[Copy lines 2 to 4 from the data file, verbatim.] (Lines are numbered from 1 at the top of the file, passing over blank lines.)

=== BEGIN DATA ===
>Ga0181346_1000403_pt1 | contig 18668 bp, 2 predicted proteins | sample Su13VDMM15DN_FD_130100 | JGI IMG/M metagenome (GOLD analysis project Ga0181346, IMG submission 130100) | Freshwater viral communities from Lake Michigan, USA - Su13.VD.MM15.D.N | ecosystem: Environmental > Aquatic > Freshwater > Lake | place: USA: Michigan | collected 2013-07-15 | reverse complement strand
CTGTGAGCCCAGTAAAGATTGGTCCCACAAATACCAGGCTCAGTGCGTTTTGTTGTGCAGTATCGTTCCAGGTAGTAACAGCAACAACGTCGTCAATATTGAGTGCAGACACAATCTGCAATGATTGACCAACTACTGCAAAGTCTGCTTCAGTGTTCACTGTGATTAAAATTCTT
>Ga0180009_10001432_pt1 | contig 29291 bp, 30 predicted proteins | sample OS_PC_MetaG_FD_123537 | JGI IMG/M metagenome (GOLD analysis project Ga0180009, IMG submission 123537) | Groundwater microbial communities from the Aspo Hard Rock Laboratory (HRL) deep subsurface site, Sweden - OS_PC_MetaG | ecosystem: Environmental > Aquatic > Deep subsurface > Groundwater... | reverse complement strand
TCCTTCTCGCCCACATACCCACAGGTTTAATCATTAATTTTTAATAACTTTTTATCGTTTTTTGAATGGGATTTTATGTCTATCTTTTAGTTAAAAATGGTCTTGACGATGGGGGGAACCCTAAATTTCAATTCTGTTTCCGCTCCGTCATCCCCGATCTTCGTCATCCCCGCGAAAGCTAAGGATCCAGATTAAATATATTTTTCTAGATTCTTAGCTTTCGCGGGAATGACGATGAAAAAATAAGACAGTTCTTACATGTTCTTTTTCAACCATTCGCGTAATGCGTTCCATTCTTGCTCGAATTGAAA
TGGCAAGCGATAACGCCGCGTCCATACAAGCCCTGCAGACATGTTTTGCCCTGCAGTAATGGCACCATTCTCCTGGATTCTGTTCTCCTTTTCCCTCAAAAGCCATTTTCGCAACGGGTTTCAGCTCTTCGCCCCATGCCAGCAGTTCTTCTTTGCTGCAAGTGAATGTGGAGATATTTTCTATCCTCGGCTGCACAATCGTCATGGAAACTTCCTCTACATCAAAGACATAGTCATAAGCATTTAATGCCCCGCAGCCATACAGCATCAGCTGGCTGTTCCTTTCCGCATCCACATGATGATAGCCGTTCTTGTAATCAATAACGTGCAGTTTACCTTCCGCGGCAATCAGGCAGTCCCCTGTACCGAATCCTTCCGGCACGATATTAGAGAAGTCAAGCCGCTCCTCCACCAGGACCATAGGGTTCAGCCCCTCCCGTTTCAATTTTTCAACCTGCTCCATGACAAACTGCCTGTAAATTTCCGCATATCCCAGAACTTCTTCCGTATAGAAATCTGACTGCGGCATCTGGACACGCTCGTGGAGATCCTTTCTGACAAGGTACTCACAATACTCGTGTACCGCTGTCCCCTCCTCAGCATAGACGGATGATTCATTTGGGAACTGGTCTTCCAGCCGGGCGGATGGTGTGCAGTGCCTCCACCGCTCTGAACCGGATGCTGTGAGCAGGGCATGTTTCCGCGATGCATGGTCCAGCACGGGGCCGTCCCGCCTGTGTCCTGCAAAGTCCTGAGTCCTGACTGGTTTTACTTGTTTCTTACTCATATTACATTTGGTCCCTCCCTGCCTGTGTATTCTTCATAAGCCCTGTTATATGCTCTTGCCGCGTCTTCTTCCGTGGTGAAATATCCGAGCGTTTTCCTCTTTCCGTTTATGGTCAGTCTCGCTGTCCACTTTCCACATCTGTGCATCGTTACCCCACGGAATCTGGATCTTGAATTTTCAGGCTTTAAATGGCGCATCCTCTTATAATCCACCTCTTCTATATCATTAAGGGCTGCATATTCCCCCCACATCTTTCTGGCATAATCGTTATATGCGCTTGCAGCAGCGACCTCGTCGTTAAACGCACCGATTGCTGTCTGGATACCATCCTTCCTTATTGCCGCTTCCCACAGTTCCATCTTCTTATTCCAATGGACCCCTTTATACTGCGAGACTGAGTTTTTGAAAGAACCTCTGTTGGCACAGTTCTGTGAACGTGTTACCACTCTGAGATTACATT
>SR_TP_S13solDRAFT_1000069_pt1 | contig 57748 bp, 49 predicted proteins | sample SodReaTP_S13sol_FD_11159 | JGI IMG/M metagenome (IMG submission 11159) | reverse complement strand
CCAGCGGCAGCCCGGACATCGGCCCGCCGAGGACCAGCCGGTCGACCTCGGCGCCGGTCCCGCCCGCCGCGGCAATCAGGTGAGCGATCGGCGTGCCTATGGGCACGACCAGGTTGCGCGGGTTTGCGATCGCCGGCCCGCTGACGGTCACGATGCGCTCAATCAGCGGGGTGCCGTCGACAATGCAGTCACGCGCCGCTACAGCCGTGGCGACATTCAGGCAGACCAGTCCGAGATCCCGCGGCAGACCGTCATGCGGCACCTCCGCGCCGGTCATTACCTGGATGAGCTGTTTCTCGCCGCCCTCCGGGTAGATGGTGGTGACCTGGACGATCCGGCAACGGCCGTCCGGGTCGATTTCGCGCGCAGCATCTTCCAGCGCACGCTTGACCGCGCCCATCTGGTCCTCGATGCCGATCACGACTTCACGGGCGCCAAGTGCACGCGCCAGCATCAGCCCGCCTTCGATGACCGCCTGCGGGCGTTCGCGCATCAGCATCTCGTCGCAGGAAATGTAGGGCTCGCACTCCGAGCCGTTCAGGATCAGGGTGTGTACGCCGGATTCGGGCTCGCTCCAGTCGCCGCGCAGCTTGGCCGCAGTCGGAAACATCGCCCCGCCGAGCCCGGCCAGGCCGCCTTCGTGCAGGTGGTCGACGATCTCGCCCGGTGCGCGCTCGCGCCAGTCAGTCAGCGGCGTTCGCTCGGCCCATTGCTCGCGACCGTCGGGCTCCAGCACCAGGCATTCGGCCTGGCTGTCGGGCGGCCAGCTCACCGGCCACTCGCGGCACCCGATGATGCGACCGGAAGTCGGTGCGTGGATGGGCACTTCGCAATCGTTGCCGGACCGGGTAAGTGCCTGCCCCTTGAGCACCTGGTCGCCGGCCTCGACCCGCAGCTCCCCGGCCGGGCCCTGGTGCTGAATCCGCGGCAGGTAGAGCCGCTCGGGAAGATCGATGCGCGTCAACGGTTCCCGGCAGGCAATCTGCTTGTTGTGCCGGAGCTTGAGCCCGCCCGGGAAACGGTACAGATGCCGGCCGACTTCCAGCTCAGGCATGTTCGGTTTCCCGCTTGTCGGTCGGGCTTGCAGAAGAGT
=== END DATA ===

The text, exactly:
CTGTGAGCCCAGTAAAGATTGGTCCCACAAATACCAGGCTCAGTGCGTTTTGTTGTGCAGTATCGTTCCAGGTAGTAACAGCAACAACGTCGTCAATATTGAGTGCAGACACAATCTGCAATGATTGACCAACTACTGCAAAGTCTGCTTCAGTGTTCACTGTGATTAAAATTCTT
>Ga0180009_10001432_pt1 | contig 29291 bp, 30 predicted proteins | sample OS_PC_MetaG_FD_123537 | JGI IMG/M metagenome (GOLD analysis project Ga0180009, IMG submission 123537) | Groundwater microbial communities from the Aspo Hard Rock Laboratory (HRL) deep subsurface site, Sweden - OS_PC_MetaG | ecosystem: Environmental > Aquatic > Deep subsurface > Groundwater... | reverse complement strand
TCCTTCTCGCCCACATACCCACAGGTTTAATCATTAATTTTTAATAACTTTTTATCGTTTTTTGAATGGGATTTTATGTCTATCTTTTAGTTAAAAATGGTCTTGACGATGGGGGGAACCCTAAATTTCAATTCTGTTTCCGCTCCGTCATCCCCGATCTTCGTCATCCCCGCGAAAGCTAAGGATCCAGATTAAATATATTTTTCTAGATTCTTAGCTTTCGCGGGAATGACGATGAAAAAATAAGACAGTTCTTACATGTTCTTTTTCAACCATTCGCGTAATGCGTTCCATTCTTGCTCGAATTGAAA